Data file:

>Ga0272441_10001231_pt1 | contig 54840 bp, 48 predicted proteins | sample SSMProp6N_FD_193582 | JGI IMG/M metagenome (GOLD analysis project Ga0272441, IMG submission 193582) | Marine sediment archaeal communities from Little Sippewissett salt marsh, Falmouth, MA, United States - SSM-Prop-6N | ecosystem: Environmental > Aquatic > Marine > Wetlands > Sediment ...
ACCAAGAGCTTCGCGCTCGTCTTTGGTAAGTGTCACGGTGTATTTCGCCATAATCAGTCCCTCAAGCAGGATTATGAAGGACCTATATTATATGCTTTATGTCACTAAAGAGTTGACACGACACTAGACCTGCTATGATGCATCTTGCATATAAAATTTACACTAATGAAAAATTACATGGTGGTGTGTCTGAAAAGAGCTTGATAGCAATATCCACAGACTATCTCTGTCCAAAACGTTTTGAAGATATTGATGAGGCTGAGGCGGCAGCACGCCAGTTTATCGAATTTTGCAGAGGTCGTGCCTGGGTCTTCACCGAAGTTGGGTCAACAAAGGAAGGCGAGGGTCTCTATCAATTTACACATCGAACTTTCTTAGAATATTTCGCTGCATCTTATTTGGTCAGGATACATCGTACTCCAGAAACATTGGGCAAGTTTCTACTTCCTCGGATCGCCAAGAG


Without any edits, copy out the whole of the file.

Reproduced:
>Ga0272441_10001231_pt1 | contig 54840 bp, 48 predicted proteins | sample SSMProp6N_FD_193582 | JGI IMG/M metagenome (GOLD analysis project Ga0272441, IMG submission 193582) | Marine sediment archaeal communities from Little Sippewissett salt marsh, Falmouth, MA, United States - SSM-Prop-6N | ecosystem: Environmental > Aquatic > Marine > Wetlands > Sediment ...
ACCAAGAGCTTCGCGCTCGTCTTTGGTAAGTGTCACGGTGTATTTCGCCATAATCAGTCCCTCAAGCAGGATTATGAAGGACCTATATTATATGCTTTATGTCACTAAAGAGTTGACACGACACTAGACCTGCTATGATGCATCTTGCATATAAAATTTACACTAATGAAAAATTACATGGTGGTGTGTCTGAAAAGAGCTTGATAGCAATATCCACAGACTATCTCTGTCCAAAACGTTTTGAAGATATTGATGAGGCTGAGGCGGCAGCACGCCAGTTTATCGAATTTTGCAGAGGTCGTGCCTGGGTCTTCACCGAAGTTGGGTCAACAAAGGAAGGCGAGGGTCTCTATCAATTTACACATCGAACTTTCTTAGAATATTTCGCTGCATCTTATTTGGTCAGGATACATCGTACTCCAGAAACATTGGGCAAGTTTCTACTTCCTCGGATCGCCAAGAG